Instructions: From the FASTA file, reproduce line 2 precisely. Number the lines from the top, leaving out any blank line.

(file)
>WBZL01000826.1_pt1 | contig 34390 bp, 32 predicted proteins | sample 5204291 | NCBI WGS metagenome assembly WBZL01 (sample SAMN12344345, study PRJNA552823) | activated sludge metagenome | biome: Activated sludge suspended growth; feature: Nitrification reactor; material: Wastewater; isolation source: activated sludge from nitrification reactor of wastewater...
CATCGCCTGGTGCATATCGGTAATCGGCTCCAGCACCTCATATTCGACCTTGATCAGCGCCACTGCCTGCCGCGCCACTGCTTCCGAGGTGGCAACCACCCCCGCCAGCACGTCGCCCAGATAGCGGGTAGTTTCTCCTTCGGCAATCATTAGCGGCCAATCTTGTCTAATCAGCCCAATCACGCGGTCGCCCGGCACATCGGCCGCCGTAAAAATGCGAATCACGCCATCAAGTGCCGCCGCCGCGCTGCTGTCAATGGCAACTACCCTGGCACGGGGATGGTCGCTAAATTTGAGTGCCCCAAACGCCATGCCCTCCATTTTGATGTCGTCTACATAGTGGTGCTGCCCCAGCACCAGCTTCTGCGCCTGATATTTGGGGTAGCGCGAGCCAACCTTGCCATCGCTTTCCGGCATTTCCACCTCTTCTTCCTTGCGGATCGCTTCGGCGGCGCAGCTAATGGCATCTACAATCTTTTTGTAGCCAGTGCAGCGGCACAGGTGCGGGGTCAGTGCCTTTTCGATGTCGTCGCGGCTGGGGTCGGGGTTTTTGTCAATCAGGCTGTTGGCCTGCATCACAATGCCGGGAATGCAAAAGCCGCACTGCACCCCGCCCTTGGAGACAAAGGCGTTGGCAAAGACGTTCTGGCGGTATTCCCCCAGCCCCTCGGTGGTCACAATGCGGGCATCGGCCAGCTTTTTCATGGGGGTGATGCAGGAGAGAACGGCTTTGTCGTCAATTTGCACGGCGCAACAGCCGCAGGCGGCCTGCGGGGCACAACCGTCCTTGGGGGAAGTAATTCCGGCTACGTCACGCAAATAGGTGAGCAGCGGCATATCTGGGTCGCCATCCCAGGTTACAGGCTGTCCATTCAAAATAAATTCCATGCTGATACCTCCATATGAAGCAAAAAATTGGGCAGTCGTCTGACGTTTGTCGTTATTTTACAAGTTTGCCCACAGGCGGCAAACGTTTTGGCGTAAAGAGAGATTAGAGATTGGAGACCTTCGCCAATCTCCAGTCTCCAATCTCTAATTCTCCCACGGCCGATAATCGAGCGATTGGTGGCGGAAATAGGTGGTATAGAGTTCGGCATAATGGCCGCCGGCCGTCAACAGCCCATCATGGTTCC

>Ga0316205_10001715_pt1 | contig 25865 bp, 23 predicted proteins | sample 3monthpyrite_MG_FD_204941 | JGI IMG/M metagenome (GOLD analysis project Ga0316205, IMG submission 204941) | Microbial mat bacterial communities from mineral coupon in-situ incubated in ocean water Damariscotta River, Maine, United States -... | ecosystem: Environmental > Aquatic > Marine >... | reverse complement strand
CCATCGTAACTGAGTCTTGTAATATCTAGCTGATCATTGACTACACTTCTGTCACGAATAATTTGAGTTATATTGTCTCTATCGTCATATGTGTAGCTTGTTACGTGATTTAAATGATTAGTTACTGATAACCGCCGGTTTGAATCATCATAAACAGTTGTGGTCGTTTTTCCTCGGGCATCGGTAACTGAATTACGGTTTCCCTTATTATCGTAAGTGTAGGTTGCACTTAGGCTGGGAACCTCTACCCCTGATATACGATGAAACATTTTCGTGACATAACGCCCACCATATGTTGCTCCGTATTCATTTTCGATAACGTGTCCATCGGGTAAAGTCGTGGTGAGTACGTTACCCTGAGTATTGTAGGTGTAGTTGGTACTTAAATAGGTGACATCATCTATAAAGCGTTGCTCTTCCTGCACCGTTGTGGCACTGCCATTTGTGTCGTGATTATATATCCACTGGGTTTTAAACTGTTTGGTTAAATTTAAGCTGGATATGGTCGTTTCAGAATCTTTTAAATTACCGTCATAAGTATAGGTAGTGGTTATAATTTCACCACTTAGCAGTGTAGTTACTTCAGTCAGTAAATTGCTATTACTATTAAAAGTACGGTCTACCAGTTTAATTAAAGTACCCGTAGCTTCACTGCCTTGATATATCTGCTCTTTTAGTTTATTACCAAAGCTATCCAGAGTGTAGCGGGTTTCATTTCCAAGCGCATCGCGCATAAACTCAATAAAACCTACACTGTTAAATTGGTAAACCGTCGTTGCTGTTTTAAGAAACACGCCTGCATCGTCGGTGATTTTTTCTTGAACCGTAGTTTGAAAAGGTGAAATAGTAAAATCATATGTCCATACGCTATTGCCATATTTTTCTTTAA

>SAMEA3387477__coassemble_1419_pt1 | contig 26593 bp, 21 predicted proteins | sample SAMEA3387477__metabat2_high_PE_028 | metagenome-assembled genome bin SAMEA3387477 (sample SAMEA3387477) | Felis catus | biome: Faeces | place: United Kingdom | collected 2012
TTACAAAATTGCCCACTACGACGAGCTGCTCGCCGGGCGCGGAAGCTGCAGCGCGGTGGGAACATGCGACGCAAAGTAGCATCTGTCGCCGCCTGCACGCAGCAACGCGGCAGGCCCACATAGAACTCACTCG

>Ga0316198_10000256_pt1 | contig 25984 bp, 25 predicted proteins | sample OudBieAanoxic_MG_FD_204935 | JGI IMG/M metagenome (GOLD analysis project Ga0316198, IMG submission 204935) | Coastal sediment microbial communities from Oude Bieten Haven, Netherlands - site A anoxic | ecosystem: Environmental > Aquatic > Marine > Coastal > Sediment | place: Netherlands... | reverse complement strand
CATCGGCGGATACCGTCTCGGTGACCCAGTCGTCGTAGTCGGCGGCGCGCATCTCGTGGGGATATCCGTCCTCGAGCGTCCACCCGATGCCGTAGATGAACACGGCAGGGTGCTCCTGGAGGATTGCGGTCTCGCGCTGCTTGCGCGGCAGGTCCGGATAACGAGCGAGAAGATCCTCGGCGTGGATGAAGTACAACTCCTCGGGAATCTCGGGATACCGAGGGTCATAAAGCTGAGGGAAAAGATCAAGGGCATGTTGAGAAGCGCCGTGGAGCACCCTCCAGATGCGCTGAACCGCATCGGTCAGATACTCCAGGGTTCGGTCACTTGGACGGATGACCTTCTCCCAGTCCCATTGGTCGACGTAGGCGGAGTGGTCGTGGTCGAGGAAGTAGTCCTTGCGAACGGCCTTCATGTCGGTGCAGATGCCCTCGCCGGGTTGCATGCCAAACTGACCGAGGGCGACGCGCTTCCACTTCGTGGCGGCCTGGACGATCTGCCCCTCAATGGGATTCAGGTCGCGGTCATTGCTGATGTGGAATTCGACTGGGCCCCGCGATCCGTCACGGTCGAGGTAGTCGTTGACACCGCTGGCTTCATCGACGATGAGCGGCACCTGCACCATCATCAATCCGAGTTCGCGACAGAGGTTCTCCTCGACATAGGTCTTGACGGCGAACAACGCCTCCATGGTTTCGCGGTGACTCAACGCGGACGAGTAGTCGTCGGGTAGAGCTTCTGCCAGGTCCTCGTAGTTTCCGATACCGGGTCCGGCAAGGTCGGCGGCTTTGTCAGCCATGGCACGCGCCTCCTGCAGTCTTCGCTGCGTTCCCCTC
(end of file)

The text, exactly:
CATCGCCTGGTGCATATCGGTAATCGGCTCCAGCACCTCATATTCGACCTTGATCAGCGCCACTGCCTGCCGCGCCACTGCTTCCGAGGTGGCAACCACCCCCGCCAGCACGTCGCCCAGATAGCGGGTAGTTTCTCCTTCGGCAATCATTAGCGGCCAATCTTGTCTAATCAGCCCAATCACGCGGTCGCCCGGCACATCGGCCGCCGTAAAAATGCGAATCACGCCATCAAGTGCCGCCGCCGCGCTGCTGTCAATGGCAACTACCCTGGCACGGGGATGGTCGCTAAATTTGAGTGCCCCAAACGCCATGCCCTCCATTTTGATGTCGTCTACATAGTGGTGCTGCCCCAGCACCAGCTTCTGCGCCTGATATTTGGGGTAGCGCGAGCCAACCTTGCCATCGCTTTCCGGCATTTCCACCTCTTCTTCCTTGCGGATCGCTTCGGCGGCGCAGCTAATGGCATCTACAATCTTTTTGTAGCCAGTGCAGCGGCACAGGTGCGGGGTCAGTGCCTTTTCGATGTCGTCGCGGCTGGGGTCGGGGTTTTTGTCAATCAGGCTGTTGGCCTGCATCACAATGCCGGGAATGCAAAAGCCGCACTGCACCCCGCCCTTGGAGACAAAGGCGTTGGCAAAGACGTTCTGGCGGTATTCCCCCAGCCCCTCGGTGGTCACAATGCGGGCATCGGCCAGCTTTTTCATGGGGGTGATGCAGGAGAGAACGGCTTTGTCGTCAATTTGCACGGCGCAACAGCCGCAGGCGGCCTGCGGGGCACAACCGTCCTTGGGGGAAGTAATTCCGGCTACGTCACGCAAATAGGTGAGCAGCGGCATATCTGGGTCGCCATCCCAGGTTACAGGCTGTCCATTCAAAATAAATTCCATGCTGATACCTCCATATGAAGCAAAAAATTGGGCAGTCGTCTGACGTTTGTCGTTATTTTACAAGTTTGCCCACAGGCGGCAAACGTTTTGGCGTAAAGAGAGATTAGAGATTGGAGACCTTCGCCAATCTCCAGTCTCCAATCTCTAATTCTCCCACGGCCGATAATCGAGCGATTGGTGGCGGAAATAGGTGGTATAGAGTTCGGCATAATGGCCGCCGGCCGTCAACAGCCCATCATGGTTCC